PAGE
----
Testing the consistency of your data during an upgrade project is critical to the success of your project. In the first test runs of the upgrade, it is common to experience data consistency errors both during and after the upgrade process. Follow these general guidelines to quickly find the root cause of your issues and determine the best course of action for the next run of your upgrade testing. These steps assume that you have gone all the way through the Data upgrade cockpit within the Dynamics AX 2012 environment.
One of the very first steps would be to look at the Generate Mapping window and see if there are any mapping errors for tables. Any mapping error will cause the table to not be copied during the bulk copy process.
Use a Divide-and-Conquer approach – Determine if the error happened on the Source or Target side of the Upgrade Process.
The first step in troubleshooting a data consistency issue is to determine if the issue happened on either side of the Upgrade Process.
1. Look at the DirectSQL field in the ReleaseUpdateBulkCopyTable on the table in which the error was found. This field stores the SQL Statement that the Upgrade Framework generated during Bulk Copy
If no statement can be found for the table in question, the table was not copied over to the Target System. Verify that all the mappings for that table are correct.
2. Run the statement against the Source Database and check the results. This is a snapshot of the data in this table as it was copied over to the target system.
3. Analyze the data in the results obtained by the SQL Statement. There are two options:
a. The data is not in a good state – Then the error happened in the Source side of the Upgrade Process
b. The data looks correct – Then the error happened on the Target side of the Upgrade Process
Troubleshooting Errors in the Source System
- Determine if the table in question is part of one or more transformations in the Source System. This can be easily achieved by querying the SourceTableName field in the ReleaseUpdateTransformTable.
- If the table is a Dictionary Table in the Source Environment, determine which scripts were populating that table by querying the ReleaseUpdateDictionaries, ReleaseUpdateTransformTable and ReleaseUpdateTransformScripts tables.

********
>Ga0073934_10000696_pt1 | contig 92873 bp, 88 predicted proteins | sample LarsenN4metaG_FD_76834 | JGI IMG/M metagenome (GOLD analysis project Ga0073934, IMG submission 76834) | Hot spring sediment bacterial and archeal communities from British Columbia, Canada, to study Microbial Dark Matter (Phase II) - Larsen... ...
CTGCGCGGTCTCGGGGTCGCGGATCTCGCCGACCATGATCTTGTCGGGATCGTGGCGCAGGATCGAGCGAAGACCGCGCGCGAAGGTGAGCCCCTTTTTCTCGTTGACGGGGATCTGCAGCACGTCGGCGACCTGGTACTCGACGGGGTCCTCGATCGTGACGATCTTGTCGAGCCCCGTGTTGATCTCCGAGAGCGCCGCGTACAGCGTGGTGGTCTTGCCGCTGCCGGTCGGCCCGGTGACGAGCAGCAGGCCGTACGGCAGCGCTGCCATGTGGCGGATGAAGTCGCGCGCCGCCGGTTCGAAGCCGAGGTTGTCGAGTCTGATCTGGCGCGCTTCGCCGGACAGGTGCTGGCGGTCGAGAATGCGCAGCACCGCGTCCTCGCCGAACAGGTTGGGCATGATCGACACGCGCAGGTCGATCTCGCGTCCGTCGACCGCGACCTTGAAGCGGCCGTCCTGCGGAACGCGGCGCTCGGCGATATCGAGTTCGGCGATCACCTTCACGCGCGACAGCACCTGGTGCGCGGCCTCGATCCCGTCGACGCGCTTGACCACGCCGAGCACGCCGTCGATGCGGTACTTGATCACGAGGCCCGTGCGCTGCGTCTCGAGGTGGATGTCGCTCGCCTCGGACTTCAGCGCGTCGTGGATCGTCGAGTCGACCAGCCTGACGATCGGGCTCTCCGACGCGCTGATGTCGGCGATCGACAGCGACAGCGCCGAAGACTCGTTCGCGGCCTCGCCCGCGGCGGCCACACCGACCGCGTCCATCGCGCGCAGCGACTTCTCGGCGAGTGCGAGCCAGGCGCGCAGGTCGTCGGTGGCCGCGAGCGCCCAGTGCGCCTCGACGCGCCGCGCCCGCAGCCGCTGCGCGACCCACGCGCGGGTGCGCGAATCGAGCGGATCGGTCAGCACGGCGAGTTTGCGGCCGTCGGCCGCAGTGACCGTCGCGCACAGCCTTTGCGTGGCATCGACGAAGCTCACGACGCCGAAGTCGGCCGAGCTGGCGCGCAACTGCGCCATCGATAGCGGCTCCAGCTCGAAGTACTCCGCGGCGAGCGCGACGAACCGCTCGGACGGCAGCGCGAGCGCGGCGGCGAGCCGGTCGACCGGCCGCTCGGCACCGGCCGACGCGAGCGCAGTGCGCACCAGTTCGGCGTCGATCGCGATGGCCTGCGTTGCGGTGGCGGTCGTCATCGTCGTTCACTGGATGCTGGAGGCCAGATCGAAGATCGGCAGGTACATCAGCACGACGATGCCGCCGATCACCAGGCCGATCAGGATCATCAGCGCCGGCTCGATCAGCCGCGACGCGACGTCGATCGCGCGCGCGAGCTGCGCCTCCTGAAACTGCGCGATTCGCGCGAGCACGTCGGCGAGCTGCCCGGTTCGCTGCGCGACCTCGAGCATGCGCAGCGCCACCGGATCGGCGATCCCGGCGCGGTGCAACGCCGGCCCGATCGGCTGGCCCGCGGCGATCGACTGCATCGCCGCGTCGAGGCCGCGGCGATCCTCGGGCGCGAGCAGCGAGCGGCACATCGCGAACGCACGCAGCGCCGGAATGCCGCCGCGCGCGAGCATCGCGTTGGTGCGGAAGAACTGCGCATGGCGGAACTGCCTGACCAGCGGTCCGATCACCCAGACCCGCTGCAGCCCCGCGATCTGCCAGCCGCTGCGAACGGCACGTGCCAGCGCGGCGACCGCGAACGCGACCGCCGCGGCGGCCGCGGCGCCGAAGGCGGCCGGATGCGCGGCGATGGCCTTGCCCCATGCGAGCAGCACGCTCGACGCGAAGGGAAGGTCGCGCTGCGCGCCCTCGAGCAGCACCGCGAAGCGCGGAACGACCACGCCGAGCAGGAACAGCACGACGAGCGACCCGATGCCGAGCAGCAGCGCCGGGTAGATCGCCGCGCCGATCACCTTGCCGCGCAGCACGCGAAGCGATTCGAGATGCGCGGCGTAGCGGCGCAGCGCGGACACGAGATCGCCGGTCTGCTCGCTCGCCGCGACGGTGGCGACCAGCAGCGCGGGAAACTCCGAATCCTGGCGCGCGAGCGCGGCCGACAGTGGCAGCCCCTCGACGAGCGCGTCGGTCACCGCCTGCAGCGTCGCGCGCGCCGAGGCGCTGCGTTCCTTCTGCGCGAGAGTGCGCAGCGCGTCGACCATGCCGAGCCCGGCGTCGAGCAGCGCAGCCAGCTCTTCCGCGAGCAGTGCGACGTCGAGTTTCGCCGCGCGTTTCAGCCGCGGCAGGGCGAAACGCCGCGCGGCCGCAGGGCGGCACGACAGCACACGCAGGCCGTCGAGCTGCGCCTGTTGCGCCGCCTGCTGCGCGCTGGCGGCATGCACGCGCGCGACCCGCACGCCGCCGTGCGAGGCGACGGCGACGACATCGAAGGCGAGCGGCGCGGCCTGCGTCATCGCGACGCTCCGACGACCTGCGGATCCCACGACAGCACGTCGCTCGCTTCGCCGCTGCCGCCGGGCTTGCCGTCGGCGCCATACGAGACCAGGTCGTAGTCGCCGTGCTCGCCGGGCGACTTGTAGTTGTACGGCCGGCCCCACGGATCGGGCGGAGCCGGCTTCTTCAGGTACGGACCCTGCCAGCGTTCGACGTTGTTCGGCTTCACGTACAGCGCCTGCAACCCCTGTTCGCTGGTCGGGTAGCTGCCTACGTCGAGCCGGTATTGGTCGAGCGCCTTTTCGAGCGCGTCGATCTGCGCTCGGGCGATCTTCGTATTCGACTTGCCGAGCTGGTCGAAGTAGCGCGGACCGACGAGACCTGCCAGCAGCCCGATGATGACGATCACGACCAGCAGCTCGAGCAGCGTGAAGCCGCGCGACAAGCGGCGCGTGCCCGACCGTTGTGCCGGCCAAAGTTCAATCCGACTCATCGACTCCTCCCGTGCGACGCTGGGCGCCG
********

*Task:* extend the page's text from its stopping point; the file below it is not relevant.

- If the table is part of a transformation in Preprocessing, make sure that the Shadow tables were populated correctly
- Query all Shadow tables listed for the table in question. Take note of the JoinType field in the ReleaseUpdateTransformTable
- For Shadow tables that participate in an Inner Join with their Source Table, make sure that for each record in the Source Table there is a matching entry in the Shadow table by using the Source Table’s RecID field and the Shadow Table’s RefRecID field.
- For Shadow tables that participate in a Right Join with their Source Table, make sure that for each record in the Source Table there is a matching entry in the Shadow table.
- For Shadow tables that participate in a Left Join with their Source Table, make sure that for each record in the Shadow Table there is a matching record in the Source Table. Join the two tables together and make sure that all records from the source table are returned.
- If an error was found in the Shadow Table, determine which scripts were operating on that table by querying the ReleaseUpdateTransformTable and ReleaseUpdateTransformScripts table.
- If the table is neither a Dictionary Table nor is part of a transformation in preprocessing, the table in question had bad data before the Upgrade Process started. Determine how to best fix the data.
Troubleshooting Errors in the Target System
Once determined that the data was copied correctly during Bulk Copy, we will need to find which scripts worked against the table in question. This information can be obtained by looking into the ReleaseUpdateScriptsUsedTables and ReleaseUpdateScripts tables. This will considerably narrow the list of scripts down to a more manageable amount.
From this point on, we can search within the scripts to find what kind of operations they are doing on the script. It is also useful to look into the dependency tree to find out the chain of scripts involved in a table’s upgrade process. Look into the ReleaseUpdateScripts and ReleaseUpdateScriptDependency table to get this information.